Entrepreneur plans restaurant, recreational project in Broad Ripple

The Monon Yard project as seen from Westfield Boulevard. (Rendering courtesy of Delv Design)

A local entrepreneur plans to redevelop the former Broad Ripple Steakhouse restaurant site and an adjacent property into a multi-tenant dining concept and outdoor recreation area known as Monon Yard.

The development at 927 and 929 Westfield Boulevard, adjacent to the Monon Trail, would include numerous shipping containers and a long-vacant bungalow. The containers would feature a variety of food concepts and seating areas, while the bungalow would contain a restaurant or tap house.

The containers would replace the former steakhouse building and wrap the property in an L-shape, with a large courtyard space with artificial turf on the interior that could be used for recreation and adult sports leagues such as bocce, cornhole and curling.

John Pantzer, owner and CEO of CCA Sports, an Indianapolis-based adult recreational sports league management company, is developing Monon Yard with an undisclosed partner. He presented the project during a meeting of the Broad Ripple Village Association’s land use committee on Tuesday night.

The steakhouse building dates to the early 1900s and at various times was a boarding house and hotel. Broad Ripple Steakhouse spent more than two decades there, starting in the late 1980s. The building’s last occupant, Ripple Inn, replaced the steakhouse in 2010 and closed two years later.

“We think it can activate a corner that’s been dark for several years,” Pantzer told IBJ. “It’s been kind of an eyesore, along with being an area that needs some attention.”

The interior of the Monon Yard project (Rendering courtesy of Delv Design).

Pantzer purchased the property in January 2016 for $790,000 as part of an initial attempt to redevelop it with two traditional-built structures: a restaurant and an office building. But he later withdrew those plans due to overruns that upped the development cost to nearly $10 million.

“We’re looking for a lower impact investment that can monetize and utilize the site,” he said. “We’re pretty positive on the concept overall and think the city will be positive on it as long as BRVA supports it.”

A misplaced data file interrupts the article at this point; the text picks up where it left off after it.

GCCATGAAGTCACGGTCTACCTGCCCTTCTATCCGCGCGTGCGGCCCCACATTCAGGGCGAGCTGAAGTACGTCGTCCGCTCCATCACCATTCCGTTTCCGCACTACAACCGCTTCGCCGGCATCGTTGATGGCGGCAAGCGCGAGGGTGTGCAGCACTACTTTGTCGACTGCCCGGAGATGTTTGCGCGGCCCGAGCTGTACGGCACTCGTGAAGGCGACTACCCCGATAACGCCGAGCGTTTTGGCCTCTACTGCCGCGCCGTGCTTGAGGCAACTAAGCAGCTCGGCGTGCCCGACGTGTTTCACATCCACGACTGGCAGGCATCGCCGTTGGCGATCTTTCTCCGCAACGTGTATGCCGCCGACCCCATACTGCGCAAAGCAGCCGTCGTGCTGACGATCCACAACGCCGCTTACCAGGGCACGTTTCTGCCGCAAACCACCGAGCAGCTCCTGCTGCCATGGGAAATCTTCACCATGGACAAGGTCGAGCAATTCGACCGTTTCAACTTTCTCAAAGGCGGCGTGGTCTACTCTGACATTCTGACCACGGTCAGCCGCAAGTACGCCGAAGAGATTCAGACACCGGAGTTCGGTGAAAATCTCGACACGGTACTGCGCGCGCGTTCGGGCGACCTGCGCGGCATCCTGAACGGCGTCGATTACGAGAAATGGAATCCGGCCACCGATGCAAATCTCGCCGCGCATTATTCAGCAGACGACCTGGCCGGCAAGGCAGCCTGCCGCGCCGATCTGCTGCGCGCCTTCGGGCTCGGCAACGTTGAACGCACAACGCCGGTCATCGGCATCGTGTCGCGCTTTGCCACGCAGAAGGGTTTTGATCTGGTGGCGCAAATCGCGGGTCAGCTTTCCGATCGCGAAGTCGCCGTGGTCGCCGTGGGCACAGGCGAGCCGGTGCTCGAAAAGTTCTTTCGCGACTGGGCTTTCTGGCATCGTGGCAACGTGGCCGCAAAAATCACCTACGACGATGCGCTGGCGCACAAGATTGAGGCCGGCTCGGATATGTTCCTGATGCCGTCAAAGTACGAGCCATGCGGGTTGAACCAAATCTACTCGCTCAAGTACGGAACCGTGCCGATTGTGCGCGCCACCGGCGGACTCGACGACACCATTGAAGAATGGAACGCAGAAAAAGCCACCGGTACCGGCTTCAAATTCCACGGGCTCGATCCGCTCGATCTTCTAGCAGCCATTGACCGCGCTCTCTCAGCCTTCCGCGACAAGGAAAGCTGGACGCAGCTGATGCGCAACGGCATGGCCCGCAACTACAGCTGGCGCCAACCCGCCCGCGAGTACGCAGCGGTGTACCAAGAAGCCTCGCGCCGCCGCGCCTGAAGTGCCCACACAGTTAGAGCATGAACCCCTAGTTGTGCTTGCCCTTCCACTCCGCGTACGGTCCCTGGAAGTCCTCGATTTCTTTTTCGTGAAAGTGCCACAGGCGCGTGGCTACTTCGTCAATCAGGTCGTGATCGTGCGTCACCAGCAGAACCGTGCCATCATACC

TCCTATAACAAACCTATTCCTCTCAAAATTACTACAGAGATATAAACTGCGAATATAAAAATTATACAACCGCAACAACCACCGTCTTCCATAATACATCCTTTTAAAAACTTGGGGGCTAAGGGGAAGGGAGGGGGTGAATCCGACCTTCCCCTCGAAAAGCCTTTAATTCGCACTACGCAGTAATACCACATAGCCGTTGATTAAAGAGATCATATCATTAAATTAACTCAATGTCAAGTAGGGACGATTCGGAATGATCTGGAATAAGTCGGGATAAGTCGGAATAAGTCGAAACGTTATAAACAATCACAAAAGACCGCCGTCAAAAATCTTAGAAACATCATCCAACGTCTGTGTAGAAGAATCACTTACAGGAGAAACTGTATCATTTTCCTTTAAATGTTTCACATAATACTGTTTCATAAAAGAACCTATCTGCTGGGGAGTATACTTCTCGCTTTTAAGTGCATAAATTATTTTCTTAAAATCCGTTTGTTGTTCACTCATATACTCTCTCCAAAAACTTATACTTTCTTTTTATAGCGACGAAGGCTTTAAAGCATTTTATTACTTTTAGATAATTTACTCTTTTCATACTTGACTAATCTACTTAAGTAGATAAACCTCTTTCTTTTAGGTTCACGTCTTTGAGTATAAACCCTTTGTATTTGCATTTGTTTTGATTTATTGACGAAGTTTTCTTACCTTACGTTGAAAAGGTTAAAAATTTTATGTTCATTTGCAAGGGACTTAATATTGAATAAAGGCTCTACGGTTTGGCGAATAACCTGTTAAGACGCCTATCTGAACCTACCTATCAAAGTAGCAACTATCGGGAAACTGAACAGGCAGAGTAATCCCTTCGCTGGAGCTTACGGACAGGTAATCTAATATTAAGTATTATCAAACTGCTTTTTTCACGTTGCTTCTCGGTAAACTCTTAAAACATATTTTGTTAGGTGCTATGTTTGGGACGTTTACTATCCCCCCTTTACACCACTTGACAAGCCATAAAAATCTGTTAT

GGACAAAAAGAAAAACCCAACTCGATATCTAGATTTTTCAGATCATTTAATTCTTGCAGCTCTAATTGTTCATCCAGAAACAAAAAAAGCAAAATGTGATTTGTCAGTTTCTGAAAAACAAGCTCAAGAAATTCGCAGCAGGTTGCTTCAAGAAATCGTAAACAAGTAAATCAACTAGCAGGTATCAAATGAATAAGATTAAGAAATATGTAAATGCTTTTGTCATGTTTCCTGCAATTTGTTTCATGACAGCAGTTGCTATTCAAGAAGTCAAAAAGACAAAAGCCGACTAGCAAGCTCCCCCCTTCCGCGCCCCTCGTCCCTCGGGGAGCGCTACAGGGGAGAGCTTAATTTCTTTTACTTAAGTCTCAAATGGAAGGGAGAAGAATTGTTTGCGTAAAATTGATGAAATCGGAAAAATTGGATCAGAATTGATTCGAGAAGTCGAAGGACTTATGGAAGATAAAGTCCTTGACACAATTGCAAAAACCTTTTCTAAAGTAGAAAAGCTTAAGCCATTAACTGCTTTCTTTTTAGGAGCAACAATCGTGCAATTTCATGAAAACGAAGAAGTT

He said a price tag for the new development has not yet been finalized, but said it’s certain to be lower than that of the previous design.

Most of the feedback offered by the committee was positive, although some members indicated they’d like to see more street-side activation along Winthrop Avenue.

Pantzer said that would be taken under consideration, but indicated the design was meant to block noise at the property from polluting nearby apartment buildings and to offer passersby a look at the site without disrupting the curb cut. There is also an enclosed patio that faces the Monon on the east side of the property.

Shipping container-focused commercial development is a relatively foreign concept in Indianapolis. However, some single-family homes have been constructed locally using shipping containers or modular steel designs, and a new apartment project called the Pando Aspen Grove also is under construction using the method.

Indianapolis-based Integrated Modular Construction, a firm that specializes in build-to-suit projects using shipping containers and modular steel, has been consulted on the project, but Pantzer said the firm has not yet been formally contracted for construction.

Monon Yard would utilize about seven shipping containers, including two 20-foot containers and five 40-foot containers. Some containers will be stacked to create a second level, offering a mix of open air and closed-in dining and lounge space. The project also could be used for outdoor movie showings and live music performances.